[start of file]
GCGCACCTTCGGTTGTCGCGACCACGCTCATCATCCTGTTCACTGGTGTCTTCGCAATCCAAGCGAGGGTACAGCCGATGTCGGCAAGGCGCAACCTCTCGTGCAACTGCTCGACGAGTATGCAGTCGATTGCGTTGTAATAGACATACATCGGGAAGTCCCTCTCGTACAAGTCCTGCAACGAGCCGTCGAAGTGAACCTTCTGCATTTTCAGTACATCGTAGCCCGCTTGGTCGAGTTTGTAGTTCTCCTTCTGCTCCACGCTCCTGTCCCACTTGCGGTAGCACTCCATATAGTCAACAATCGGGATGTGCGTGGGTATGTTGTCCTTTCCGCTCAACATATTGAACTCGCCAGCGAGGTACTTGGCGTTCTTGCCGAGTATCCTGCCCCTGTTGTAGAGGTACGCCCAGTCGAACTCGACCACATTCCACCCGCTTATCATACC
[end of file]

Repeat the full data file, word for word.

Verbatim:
GCGCACCTTCGGTTGTCGCGACCACGCTCATCATCCTGTTCACTGGTGTCTTCGCAATCCAAGCGAGGGTACAGCCGATGTCGGCAAGGCGCAACCTCTCGTGCAACTGCTCGACGAGTATGCAGTCGATTGCGTTGTAATAGACATACATCGGGAAGTCCCTCTCGTACAAGTCCTGCAACGAGCCGTCGAAGTGAACCTTCTGCATTTTCAGTACATCGTAGCCCGCTTGGTCGAGTTTGTAGTTCTCCTTCTGCTCCACGCTCCTGTCCCACTTGCGGTAGCACTCCATATAGTCAACAATCGGGATGTGCGTGGGTATGTTGTCCTTTCCGCTCAACATATTGAACTCGCCAGCGAGGTACTTGGCGTTCTTGCCGAGTATCCTGCCCCTGTTGTAGAGGTACGCCCAGTCGAACTCGACCACATTCCACCCGCTTATCATACC